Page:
Tiya Vaj
1 min readApr 9, 2024

Pseudo-labeling, also known as self-training, is a semi-supervised learning technique used when labeled data is scarce or expensive to obtain. It involves leveraging a small amount of labeled data along with a larger amount of unlabeled data to improve model performance.

Here’s how pseudo-labeling generally works:

1. Initial Training: The model is first trained on the small labeled dataset, learning to make predictions based on the provided labels.

2. Prediction on Unlabeled Data: After the initial training, the trained model is used to make predictions on the unlabeled data. These predictions are treated as pseudo-labels.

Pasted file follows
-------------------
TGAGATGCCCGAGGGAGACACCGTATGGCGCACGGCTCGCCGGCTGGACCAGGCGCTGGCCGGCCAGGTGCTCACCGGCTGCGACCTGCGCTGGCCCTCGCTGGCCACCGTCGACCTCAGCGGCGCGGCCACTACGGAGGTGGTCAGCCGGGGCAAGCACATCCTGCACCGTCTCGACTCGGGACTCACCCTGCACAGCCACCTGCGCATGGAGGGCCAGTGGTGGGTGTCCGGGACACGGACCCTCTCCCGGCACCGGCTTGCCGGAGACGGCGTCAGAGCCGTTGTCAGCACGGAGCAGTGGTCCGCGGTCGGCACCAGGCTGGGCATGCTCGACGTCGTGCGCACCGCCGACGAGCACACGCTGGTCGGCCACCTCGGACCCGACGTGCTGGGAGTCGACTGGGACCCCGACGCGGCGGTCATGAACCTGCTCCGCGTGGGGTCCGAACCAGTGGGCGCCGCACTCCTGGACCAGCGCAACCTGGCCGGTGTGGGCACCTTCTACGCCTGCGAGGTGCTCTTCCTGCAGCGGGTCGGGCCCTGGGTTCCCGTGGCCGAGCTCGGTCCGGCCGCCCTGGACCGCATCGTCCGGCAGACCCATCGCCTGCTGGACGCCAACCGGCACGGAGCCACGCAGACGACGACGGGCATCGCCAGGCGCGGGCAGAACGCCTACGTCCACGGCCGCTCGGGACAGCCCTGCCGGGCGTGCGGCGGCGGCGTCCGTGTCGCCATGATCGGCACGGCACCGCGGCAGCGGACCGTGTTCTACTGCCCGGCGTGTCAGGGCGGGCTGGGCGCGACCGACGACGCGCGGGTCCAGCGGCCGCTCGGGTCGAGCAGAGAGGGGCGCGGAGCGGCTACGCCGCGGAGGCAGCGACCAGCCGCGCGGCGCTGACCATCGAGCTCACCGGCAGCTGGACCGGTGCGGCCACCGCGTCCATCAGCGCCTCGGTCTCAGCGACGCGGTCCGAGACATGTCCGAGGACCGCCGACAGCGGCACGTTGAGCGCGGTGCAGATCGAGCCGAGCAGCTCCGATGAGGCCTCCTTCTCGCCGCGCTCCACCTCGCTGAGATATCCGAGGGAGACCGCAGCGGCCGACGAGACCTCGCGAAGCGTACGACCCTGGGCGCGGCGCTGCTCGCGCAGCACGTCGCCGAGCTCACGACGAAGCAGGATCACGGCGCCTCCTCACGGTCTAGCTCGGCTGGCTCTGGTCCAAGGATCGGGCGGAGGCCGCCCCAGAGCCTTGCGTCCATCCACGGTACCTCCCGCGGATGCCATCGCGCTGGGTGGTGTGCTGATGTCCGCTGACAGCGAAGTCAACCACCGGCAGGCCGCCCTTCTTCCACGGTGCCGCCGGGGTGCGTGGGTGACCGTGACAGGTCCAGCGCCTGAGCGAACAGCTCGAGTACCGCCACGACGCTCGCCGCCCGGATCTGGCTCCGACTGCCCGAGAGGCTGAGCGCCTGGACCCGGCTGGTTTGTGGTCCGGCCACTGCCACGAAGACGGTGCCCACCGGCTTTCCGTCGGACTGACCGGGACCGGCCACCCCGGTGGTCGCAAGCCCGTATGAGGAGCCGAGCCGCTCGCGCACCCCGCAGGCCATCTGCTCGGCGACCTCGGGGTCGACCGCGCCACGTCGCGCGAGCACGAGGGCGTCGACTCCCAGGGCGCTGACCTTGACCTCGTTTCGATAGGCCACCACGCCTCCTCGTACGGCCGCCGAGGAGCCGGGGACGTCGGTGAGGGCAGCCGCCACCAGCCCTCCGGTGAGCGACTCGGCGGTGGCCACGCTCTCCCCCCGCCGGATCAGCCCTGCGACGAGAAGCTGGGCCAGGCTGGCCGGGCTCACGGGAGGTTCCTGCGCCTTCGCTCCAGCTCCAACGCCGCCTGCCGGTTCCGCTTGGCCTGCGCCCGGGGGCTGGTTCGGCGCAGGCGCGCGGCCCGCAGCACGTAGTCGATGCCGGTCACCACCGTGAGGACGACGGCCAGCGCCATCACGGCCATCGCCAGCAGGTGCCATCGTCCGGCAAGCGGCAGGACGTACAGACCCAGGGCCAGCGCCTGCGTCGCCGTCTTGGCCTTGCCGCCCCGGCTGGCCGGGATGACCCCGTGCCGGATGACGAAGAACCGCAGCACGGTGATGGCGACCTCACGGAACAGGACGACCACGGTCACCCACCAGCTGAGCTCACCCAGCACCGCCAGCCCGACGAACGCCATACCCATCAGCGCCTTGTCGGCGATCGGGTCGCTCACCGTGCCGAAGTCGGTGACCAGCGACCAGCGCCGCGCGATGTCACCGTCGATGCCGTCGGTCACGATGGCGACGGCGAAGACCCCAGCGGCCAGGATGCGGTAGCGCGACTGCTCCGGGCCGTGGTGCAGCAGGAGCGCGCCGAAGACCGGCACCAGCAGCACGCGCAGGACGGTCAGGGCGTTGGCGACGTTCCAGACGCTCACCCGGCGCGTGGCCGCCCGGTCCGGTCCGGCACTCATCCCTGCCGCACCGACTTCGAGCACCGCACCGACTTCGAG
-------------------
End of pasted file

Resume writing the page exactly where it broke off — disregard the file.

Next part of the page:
3. Combining Labeled and Pseudo-labeled Data: The pseudo-labeled data (unlabeled data with predicted labels) is added to the original labeled dataset.

4. Re-training: The model is then re-trained using the combined dataset, which now includes both the original labeled data and the pseudo-labeled data.

5. Iterative Process: Steps 2–4 are repeated iteratively, with the model being re-trained on the expanded dataset in each iteration.

The idea behind pseudo-labeling is that the model’s predictions on the unlabeled data can provide useful information, effectively increasing the amount of labeled data available for training. This process can help improve the model’s performance, especially when there is a scarcity of labeled data. However, it requires careful consideration of the reliability of the pseudo-labels and the potential for error propagation.



Tiya Vaj

Ph.D. Research Scholar in NLP and my passionate towards data-driven for social good.Let's connect here